Post Processing Particle Traces¶
This option enables the calculation of particle trajectories and computed quantities along the trajectories. The coordinates of the trajectory starting point and time-stepping parameters are input using the cards in this section. The computation of quantities along the trajectories and their subsequent output is controlled through the usr_ptracking routine in user_post.c.
Post Processing Particle Traces¶
Post Processing Particle Traces =
Description / Usage¶
This card indicates that the cards between this and an END OF PARTICLES card are to be read and processed. If this card (Post Processing Particle Traces) is not present, PARTICLE cards will be ignored.
Examples¶
There are no input parameters for this card, which always appears as follows:
Post Processing Particle Traces =
Technical Discussion¶
No Discussion.
References¶
No References.
PARTICLE¶
PARTICLE = <float_list> <file_name>
Description / Usage¶
Each PARTICLE card represents a separate particle trajectory. As many of these cards as desired can be input to direct Goma to compute a particle trajectory.
There are eleven values to specify in the <float_list>; definitions of the input parameters are as follows:
<float1> |
xpt, the X-coordinate of the origin of the trajectory. |
<float2> |
ypt, the Y-coordinate of the origin of the trajectory. |
<float3> |
zpt, the Z-coordinate of the origin of the trajectory. |
<float4> |
initial_time, the start time for computing the trajectory (a value in units consistent with rest of the problem, i.e. length scale/velocity scale). |
<float5> |
end_time, the end time for computing the trajectory. The trajectory will be computed until the end time is reached or until the particle trajectory leaves the computational domain. |
<float6> |
point_spacing, the desired distance between successive points on the trajectory. The point spacing may be decreased below this value if required by the trajectory calculation but it will not exceed it. |
<float7> |
mobility, the mobility of the particle when particles with inertia are desired. Enter zero for inertia-less trajectories. |
<float8> |
mass, the mass of the particle. If the trajectory of an inertialess particle is desired, a value of 0.0 should be entered. |
<float9> |
force_x, the X-component of an external force (such as gravity) which is to be applied to the particle (with mass). |
<float10> |
force_y, the Y-component of an external force (such as gravity) which is to be applied to the particle (with mass). |
<float11> |
force_z, the Z-component of an external force (such as gravity) which is to be applied to the particle (with mass). |
<file_name> |
A character string corresponding to a file name into which the output should be printed. |
Thus, the particle trajectory starts at the coordinates defined by xpt, ypt, and zpt. The trajectory of the particle is computed starting at a time value of initial_time and continuing until end_time is reached or until the particle exits the computational domain. The time step is adjusted so that the distance between successive points on the trajectory is, at most, equal to the point_spacing (it may be less if the time-stepping algorithm requires it). At each point along the trajectory, the usr_ptracking routine is called which the user may modify to control the output to file_name.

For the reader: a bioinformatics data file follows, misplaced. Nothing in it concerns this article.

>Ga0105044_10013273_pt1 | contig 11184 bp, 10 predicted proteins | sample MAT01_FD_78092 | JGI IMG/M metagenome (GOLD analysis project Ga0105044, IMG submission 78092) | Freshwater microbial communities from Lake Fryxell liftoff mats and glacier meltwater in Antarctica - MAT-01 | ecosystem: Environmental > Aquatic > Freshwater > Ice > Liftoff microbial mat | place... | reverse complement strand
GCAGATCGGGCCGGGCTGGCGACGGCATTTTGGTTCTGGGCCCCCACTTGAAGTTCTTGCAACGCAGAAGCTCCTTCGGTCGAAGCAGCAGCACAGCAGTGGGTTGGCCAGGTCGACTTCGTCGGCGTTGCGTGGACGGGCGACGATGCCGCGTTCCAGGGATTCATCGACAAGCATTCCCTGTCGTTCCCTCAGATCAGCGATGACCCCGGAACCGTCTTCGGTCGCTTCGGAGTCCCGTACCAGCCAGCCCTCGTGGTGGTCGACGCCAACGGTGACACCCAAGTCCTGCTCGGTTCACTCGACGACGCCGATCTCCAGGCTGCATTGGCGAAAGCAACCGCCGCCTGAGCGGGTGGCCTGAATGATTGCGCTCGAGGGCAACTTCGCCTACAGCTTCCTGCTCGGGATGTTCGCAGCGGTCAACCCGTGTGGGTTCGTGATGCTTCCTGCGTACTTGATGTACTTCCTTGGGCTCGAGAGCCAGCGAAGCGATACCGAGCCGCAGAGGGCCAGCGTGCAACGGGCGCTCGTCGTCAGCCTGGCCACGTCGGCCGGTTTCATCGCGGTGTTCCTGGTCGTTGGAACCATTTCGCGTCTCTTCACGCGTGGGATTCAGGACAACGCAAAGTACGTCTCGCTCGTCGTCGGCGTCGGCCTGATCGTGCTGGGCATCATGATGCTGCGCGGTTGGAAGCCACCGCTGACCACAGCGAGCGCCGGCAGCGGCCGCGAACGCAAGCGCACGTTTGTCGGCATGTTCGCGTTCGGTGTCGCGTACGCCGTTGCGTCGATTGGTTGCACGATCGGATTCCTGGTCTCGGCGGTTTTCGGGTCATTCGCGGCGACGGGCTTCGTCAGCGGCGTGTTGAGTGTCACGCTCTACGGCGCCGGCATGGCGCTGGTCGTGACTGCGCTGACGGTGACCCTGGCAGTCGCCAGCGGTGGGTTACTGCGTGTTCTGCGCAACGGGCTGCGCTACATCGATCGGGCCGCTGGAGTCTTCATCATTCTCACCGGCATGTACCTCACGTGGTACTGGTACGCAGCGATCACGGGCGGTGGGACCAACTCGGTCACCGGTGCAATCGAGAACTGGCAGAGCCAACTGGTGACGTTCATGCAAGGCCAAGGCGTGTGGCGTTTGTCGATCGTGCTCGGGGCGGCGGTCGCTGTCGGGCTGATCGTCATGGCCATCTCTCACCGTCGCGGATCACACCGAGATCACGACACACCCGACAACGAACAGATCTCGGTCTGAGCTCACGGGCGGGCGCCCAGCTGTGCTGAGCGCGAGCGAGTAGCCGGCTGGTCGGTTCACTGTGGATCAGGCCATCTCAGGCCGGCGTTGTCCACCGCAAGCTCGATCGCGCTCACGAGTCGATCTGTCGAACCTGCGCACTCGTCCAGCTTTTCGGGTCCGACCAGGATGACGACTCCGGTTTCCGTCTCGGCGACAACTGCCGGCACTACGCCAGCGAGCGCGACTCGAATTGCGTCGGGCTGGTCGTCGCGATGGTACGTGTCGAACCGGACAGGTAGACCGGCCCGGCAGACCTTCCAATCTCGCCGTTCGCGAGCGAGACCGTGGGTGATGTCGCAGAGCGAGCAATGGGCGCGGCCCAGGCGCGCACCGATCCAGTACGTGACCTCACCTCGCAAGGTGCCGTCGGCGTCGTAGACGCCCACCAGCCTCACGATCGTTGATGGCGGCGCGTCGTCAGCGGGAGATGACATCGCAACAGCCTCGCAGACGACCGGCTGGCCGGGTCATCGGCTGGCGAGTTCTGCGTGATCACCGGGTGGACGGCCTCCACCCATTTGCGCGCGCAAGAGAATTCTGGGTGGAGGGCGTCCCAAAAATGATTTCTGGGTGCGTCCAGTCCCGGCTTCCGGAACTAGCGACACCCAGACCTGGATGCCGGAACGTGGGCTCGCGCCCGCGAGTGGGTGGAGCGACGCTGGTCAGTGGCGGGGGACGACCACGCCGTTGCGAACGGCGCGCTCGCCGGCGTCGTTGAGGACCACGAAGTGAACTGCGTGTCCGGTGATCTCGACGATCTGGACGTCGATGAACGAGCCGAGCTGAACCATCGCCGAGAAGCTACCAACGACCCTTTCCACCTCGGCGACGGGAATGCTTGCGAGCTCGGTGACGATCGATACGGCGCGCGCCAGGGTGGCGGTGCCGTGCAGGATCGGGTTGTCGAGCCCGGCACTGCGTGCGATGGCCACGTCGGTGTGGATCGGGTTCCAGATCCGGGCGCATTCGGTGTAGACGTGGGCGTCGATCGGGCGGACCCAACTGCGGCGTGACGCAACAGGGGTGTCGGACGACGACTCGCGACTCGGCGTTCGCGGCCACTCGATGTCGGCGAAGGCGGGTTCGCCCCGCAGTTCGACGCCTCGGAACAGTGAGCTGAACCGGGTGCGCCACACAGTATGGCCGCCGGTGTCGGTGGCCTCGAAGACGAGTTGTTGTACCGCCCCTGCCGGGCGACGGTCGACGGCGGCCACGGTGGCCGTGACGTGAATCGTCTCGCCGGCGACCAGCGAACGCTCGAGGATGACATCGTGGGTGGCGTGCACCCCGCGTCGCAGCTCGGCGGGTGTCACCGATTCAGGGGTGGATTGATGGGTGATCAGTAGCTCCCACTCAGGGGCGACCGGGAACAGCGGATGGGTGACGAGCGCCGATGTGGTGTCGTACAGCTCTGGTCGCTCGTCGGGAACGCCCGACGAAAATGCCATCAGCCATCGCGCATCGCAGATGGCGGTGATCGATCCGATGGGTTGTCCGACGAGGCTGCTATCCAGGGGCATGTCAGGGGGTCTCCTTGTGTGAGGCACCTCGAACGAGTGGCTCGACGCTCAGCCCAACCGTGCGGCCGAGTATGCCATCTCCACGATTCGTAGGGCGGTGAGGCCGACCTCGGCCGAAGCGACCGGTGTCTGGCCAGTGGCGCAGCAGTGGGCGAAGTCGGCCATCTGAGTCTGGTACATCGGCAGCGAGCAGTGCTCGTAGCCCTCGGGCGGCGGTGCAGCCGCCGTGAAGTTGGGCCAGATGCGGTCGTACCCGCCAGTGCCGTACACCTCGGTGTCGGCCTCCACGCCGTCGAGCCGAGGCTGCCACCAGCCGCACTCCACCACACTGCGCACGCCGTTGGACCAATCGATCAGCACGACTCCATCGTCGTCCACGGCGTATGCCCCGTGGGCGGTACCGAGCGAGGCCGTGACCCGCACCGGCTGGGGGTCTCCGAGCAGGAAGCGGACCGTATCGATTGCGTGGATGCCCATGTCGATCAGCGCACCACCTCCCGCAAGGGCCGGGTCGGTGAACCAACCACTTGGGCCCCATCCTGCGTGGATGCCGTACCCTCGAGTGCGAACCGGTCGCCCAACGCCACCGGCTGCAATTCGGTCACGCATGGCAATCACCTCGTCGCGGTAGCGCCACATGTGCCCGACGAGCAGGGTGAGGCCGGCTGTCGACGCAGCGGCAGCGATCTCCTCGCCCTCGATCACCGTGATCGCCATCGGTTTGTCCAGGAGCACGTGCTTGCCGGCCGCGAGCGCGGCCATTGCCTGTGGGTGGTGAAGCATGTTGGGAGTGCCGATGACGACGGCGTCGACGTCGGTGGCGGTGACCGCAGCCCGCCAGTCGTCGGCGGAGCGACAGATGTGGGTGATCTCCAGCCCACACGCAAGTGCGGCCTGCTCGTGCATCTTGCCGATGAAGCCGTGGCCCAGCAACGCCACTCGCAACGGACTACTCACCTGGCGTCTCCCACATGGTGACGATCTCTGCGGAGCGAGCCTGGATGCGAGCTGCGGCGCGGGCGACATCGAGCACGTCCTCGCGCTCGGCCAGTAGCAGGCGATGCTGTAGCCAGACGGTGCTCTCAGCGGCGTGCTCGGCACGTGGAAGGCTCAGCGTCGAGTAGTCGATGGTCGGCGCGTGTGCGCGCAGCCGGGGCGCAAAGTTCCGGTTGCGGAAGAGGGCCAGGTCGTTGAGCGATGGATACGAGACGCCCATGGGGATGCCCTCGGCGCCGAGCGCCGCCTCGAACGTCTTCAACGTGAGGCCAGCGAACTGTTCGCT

Examples¶
Here is an example of an input deck with 6 trajectory cards.
Post Processing Particle Traces =
PARTICLE = -1.8 -0.1 3.0 0 10000 0.02 0 0 0 0 0 part1.out
PARTICLE = -1.8 -0.1 3.0 0 1000 0.02 {mob1} {mass1} 0 {-f1} 0 part1.out
PARTICLE = -1.8 -0.1 3.0 0 1000 0.02 {mob2} {mass2} 0 {-f2} 0 part1.out
PARTICLE = -1.8 -0.15 3.0 0 10000 0.02 0 0 0 0 0 part2.out
PARTICLE = -1.8 -0.15 3.0 0 1000 0.02 {mob1} {mass1} 0 {-f1} 0 part2.out
PARTICLE = -1.8 -0.15 3.0 0 1000 0.02 {mob2} {mass2} 0 {-f2} 0 part2.out
END OF PARTICLES
Technical Discussion¶
The vorticity vector function, \(\underline\omega\) , is defined in terms of the velocity \(\underline\upsilon\) as:
Trapezoidal rule time integration is utilized with Euler prediction.
For trajectories with particle inertia (i.e. when the product of mass and mobility is greater than zero), the following evolution equation is used:
where \(\omega\) is the particle mobility (e.g. 1 ⁄ (\(6\pi\mu r\)) for a sphere of radius r in a liquid of viscosity \(\mu\) ), m is the particle mass, and f is the external force vector acting on the particle.
The trajectory is computed using a coupled set of ordinary differential equations:
References¶
Russel, Saville, and Schowalter, Colloidal Dispersions, pp. 374-377.
END OF PARTICLES¶
END OF PARTICLES
Description / Usage¶
This card is used to denote the end of a set of PARTICLE cards and is only used when the Post Processing Particle Traces card is present and one or more PARTICLE cards are specified.
Examples¶
The PARTICLE card shows an example of using this card in context. Because the card has no input parameters, it always appears as
END OF PARTICLES
Technical Discussion¶
No Discussion.
References¶
No References.